Population dynamics of hayscented fern ({\it Dennstaedtia punctilobula\/}) and its impact on forest composition, structure and dynamics

Date of Completion

January 1996


Biology, Botany|Biology, Ecology|Agriculture, Forestry and Wildlife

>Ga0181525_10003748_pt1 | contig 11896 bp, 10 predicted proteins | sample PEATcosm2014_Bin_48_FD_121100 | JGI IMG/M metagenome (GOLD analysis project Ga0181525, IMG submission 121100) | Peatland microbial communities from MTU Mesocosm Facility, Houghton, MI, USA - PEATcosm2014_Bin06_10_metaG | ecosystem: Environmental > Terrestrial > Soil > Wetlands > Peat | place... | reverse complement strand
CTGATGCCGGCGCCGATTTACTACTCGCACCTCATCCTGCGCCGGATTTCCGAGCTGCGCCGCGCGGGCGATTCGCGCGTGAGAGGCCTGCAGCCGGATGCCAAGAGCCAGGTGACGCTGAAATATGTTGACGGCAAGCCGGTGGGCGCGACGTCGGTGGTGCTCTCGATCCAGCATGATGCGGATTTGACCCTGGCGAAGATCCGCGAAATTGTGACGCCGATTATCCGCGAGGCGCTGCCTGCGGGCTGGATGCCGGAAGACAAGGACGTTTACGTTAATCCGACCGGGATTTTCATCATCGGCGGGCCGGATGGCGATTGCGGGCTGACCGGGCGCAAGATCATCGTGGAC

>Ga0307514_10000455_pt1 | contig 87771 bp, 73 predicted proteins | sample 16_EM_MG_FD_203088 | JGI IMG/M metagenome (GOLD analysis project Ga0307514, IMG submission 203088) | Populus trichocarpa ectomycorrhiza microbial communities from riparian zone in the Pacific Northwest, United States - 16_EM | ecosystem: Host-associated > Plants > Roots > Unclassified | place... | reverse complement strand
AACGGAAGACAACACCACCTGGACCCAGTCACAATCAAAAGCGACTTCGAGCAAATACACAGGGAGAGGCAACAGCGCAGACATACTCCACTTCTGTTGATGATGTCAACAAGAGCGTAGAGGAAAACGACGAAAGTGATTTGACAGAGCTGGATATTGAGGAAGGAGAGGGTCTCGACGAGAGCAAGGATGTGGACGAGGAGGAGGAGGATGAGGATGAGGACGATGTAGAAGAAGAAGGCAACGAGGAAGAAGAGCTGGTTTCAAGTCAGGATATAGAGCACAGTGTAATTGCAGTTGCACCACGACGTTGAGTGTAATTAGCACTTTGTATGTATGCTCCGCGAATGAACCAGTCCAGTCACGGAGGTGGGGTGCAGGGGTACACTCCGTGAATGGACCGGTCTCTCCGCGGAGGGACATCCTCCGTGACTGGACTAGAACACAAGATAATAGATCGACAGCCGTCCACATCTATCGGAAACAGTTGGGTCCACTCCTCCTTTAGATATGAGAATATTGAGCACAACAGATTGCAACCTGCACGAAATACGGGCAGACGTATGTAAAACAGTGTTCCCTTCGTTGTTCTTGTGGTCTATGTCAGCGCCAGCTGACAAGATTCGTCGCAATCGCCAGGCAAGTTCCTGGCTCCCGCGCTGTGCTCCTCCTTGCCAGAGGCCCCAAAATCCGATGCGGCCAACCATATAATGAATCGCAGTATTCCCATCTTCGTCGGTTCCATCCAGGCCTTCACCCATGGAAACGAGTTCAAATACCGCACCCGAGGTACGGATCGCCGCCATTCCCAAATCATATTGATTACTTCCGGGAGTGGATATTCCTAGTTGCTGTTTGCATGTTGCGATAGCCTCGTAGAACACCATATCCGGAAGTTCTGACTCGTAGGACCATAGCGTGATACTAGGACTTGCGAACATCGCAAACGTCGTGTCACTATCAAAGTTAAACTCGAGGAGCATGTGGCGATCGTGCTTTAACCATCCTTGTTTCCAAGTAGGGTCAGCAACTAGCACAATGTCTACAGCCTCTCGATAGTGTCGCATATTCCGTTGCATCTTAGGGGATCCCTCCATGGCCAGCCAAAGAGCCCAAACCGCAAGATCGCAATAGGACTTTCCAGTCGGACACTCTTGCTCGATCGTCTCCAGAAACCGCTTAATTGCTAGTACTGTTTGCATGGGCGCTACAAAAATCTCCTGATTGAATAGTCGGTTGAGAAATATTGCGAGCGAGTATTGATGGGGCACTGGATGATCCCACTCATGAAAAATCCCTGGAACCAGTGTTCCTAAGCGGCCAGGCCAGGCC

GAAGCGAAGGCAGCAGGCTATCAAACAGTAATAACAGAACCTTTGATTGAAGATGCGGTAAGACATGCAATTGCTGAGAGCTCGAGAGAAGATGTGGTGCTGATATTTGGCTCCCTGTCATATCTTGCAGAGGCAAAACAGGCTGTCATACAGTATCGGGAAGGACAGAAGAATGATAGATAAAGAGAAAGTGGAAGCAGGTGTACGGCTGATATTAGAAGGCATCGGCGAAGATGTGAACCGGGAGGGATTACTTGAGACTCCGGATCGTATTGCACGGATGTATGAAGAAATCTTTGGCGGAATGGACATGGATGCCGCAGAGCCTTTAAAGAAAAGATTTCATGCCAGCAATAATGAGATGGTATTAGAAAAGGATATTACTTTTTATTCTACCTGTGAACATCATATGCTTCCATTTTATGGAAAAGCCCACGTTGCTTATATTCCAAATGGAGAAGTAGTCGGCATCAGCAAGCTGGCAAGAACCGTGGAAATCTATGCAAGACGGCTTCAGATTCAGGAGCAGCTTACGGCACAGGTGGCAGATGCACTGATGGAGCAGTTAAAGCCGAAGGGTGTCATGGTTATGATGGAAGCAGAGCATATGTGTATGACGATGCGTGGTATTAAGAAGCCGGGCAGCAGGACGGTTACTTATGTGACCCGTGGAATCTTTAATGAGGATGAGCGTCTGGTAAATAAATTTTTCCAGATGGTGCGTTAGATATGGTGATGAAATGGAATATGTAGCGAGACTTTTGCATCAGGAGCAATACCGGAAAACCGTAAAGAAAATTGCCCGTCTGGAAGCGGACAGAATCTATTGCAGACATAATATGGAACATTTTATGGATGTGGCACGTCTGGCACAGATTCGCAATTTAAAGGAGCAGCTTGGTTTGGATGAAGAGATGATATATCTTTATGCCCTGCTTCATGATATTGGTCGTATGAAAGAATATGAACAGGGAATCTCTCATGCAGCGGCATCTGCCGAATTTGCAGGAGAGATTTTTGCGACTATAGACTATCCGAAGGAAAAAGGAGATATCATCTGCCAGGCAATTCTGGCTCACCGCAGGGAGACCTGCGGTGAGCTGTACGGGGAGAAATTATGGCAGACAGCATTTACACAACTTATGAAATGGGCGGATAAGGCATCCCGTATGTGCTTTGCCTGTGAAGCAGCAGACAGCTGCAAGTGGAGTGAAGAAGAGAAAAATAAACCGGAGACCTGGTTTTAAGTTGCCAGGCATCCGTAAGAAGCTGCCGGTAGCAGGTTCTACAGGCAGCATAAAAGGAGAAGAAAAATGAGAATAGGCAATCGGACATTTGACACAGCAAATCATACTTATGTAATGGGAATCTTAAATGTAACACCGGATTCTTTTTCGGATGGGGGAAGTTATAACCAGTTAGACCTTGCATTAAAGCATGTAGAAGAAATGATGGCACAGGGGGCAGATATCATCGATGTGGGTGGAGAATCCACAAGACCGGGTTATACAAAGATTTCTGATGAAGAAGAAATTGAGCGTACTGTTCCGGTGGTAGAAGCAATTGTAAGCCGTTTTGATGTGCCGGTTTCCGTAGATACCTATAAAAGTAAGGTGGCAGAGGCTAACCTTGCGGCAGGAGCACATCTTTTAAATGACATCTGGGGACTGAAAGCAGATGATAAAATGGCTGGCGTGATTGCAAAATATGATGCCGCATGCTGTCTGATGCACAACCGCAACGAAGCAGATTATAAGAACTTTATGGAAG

Hayscented fern abundance has increased over the last 50-80 years in forest understories of the northeastern United States. To understand hayscented fern's role in forest communities, particularly with observed tree regeneration failure, I quantified the distribution, population dynamics, rhizome growth, spore dispersal, and adverse effects on tree seedlings. I developed integrated models of canopy and fern dynamics to examine the fern's impact on forest communities.^ Fern abundance increased with light availability, but was unrelated to soil moisture availability in the understory. Yearly changes in abundance were low for established clones. Increased or decreased shading above the fern resulted in decreased and increased fern abundance, respectively.^ Rhizome growth rates, although slow, can be predicted from frond size; rhizomes of ramets with larger fronds spread more rapidly. Ramets with large fronds also produced spores and epipetiolar buds more frequently. Spores can be dispersed as far as 25 m. Path analysis indicated direct relationships of frond density, spore production, and epipetiolar bud production to light, whereas rhizome growth related directly to frond size.^ Black cherry and red maple seedlings were the most abundant beneath fern. However, fern cover resulted in reduced numbers, growth, and survival of tree seedlings. Though growth rates were sufficient to predict tree seedling growth through the fern canopy, none did during this study. Light available to tree seedlings was directly affected by fern, decreasing as fern abundance increased.^ I developed both static and dynamic models integrating canopy and fern dynamics; these models were calibrated and incorporated into the SORTIE forest simulator. The static model predicted dramatic changes in forest structure, whereas the dynamic model predicted subtle changes in composition and structure. Although the static model predictions conformed better to empirical studies and field observations, neither model predicted observed patterns precisely. Thus, considering direct effects of fern on tree seedlings alone can not explain the patterns of failed or delayed regeneration observed in the northeastern United States. ^